I own a boutique invitation design studio. When I book a new client I usually require 50% of the total cost due after I create 3 design proof PDFs and send to the client. The remaining 50% is due before going to print. I have found that this process works well and have never had any problems, but I have heard other wedding vendors who have had many issues with collecting deposits and keeping clients.

 

I am thinking of creating a cotnract for clients to sign when providing their deposit. Does anyone else require a contract? Does anyone have any recommendations?

 

Thanks!

Melissa

Blush Notes

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Absolutely! Brides should not hire Vendors without as one of my Brides had her photographer dissapear into the ether and never got her pictures.
I second that, "Absolutely!"

Having a contract makes the terms of your agreement crystal clear. There's no confusion about what's expected and what is being promised. It protects you and it protects the bride as well.

Without a contract, neither of you has anything but hearsay to rely upon.
I hope that I don't sound insensitive as a male giving my opinion, but in my experiences, and my opinion, I see weddings as a very emotional experience for most brides, and because of this it can sometimes be challenging for some brides planning their weddings because they are mixing business with pleasure during an emotional time. You come across many indecisive brides who change their mind quite often about many details of their wedding, and because of this I feel that any and all wedding vendors, of any kind should require a contract to be signed. A contract is simply to protect your rights, as well as the brides rights, and if you explain it to them this way, they won't have a problem with it, just as you have been fortunate with your payment requirements. I'm the same way with payments, except I'm a wedding photographer, I expect 50% at the signing of the contract and the remaning 50% at least 30 days prior to their wedding day. So, my answer to you is yes... draft a contract and require all NEW clients to sign it for you to work with them because you need to protect yourself and your business interests. Good luck to you!

Phillip Brunelle
Phillip Brunelle Photography
Having a contract does make things crystal clear so that there are no confusions later down the road. You should always have one no matter what business you're in.
Yes! You should have a contract. A contract allows both sides to know what is expected and when it is expected. Even if all you have is an acknowledgement of Terms of Service that allows you to have some legal coverage for the inevitable.
Yes! we always use contracts. it holds all parties accountable.
cathie
Hi Melissa!

Contracts are a must! I think both parties benefit from this. I would be wary of anyone who didn't want to sign one, as well as brides should be wary of companies who don't provide them. I have found that the word "contract" has such a negative feeling to it. At Memento Photo Booth we refer to our document as a "service agreement" We feel like it just has a better vibe. Something you might want to consider. :)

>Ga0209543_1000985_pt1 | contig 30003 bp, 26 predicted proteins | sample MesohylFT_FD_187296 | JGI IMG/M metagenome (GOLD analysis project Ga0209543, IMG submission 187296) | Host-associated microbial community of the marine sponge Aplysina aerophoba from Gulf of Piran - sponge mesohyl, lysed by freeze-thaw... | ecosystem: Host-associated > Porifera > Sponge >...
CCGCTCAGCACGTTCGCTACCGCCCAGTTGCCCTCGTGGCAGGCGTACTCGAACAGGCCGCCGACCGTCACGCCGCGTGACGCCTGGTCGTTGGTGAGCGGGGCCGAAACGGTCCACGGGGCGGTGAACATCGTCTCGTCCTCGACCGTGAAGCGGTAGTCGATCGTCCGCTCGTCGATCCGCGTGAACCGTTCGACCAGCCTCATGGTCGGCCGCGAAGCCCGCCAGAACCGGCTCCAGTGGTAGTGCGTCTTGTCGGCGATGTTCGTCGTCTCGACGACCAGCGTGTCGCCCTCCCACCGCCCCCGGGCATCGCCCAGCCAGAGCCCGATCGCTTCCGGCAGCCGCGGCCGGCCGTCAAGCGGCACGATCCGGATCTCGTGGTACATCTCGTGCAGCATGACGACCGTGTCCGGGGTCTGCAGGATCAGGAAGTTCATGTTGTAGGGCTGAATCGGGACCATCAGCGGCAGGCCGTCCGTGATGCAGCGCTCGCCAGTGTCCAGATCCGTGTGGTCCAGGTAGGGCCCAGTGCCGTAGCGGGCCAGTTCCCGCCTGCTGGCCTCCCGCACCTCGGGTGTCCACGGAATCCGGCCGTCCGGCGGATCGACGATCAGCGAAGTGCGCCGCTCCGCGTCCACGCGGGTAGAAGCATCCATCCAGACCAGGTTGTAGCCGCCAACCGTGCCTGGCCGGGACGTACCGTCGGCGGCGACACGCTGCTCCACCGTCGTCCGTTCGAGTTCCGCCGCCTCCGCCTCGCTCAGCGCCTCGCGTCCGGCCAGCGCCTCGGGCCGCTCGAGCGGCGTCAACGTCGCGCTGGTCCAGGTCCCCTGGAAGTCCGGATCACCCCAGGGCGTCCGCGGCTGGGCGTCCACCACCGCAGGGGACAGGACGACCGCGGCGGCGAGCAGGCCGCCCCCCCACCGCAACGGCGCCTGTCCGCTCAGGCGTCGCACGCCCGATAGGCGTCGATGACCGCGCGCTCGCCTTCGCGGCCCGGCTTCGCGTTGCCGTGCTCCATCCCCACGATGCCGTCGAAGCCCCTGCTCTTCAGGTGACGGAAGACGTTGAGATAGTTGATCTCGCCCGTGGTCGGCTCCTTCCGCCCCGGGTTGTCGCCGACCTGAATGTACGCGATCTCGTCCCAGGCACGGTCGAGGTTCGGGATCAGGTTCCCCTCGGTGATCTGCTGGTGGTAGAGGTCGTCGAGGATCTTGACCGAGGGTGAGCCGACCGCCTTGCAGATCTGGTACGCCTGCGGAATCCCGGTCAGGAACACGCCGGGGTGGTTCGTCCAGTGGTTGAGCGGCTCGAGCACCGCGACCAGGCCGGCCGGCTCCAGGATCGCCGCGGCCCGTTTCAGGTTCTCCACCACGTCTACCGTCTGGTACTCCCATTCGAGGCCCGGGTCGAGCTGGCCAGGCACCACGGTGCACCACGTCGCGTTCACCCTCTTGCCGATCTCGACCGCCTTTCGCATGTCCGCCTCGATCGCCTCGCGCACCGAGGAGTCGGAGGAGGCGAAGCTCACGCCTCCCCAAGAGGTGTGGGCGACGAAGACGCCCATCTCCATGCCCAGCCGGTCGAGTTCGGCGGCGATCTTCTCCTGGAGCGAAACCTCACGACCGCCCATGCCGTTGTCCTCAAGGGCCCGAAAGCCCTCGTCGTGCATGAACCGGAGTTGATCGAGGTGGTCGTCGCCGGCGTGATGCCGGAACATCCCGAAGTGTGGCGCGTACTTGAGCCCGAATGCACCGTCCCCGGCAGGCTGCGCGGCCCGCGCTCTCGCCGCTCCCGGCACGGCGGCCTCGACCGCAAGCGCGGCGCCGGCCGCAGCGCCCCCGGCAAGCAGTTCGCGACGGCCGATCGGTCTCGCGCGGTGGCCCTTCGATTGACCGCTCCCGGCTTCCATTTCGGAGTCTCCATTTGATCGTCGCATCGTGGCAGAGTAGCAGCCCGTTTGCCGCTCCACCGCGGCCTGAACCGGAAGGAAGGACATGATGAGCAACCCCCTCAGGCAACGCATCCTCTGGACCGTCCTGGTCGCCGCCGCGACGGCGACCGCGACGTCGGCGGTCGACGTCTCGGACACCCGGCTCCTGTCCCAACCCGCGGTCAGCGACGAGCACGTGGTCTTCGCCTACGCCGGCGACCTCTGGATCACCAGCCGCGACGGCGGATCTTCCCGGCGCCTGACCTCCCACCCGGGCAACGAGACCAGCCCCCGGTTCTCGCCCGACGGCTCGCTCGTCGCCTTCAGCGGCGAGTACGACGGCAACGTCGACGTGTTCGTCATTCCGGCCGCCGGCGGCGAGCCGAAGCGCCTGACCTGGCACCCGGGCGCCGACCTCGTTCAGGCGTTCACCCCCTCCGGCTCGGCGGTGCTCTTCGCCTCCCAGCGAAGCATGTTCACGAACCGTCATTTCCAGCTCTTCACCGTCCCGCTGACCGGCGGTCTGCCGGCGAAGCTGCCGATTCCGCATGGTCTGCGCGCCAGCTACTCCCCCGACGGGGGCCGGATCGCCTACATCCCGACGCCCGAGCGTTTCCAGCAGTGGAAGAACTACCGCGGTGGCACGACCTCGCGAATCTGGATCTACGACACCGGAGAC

NEVER work without one~ you will only get in trouble..
Yes, a contract is a must for both sides.
Contracts are a must. They should give a clear understanding of expectations on both sides. Contacts should include a detailed synopsis of services provided and a timeline. It is much better when you have everything outlined and agreed upon in writing. I required a 50% deposit with signing of contract and balance due 30 days before the event.
Contracts are utilized by most businesses. Even within simple everyday activities we (the general public) are essentially contracting or reaching a mutual agreement with another. For example, just visit an ATM, buy clothing at a department store, dine at a restaurant, buy a car, rent an apartment, have a company provide you with TV, Internet and telephone services, buy a airline ticket, etc. To some degree I guess I'm not a big fan of contracts; however, they are essential for any business to be successful. To some degree they of course protect the consumer as well.

As far as wedding services go I think it's very important to have a contract. For the most part a bride and/or groom are requesting one's services far in advance. That of course means that any vendor they select for services must reserve their time, product and services for a particular party. In doing so, chances are they will have to deny others their services for that day or given time slot.

As the General Manager of The Inn At Fox Hollow the sales team and I require one to guarantee (contract) a certain percentage of the suites one blocks with us. I believe we try very hard to have both brides and grooms or their parents at times commit to a conservative amount of room nights, or to take time to think about it carefully before they actually sign a contract with us. We are not in the business of trying to make money for a service or product we won't or did not provide. We want our suites to be occupied and our guests to enjoy our services and amenities.

We at times have brides and grooms that don't want or like to sign contracts and we at times have to tell them that we can not be of service to them. We have too much to lose in not having a contract signed and I believe a bridal party would as well. Ultimately I think that if a contract is explained clearly to a bridal party, the too will see why it is important and overall fair.

I am always more suspicious of those that do not offer a contract or that do not want to sign one. You have to think what one's intentions may be.
Yes. I have a standard contract that is signed at the time that the deposit is due. This contract can be ammended with riders depending what my client need.

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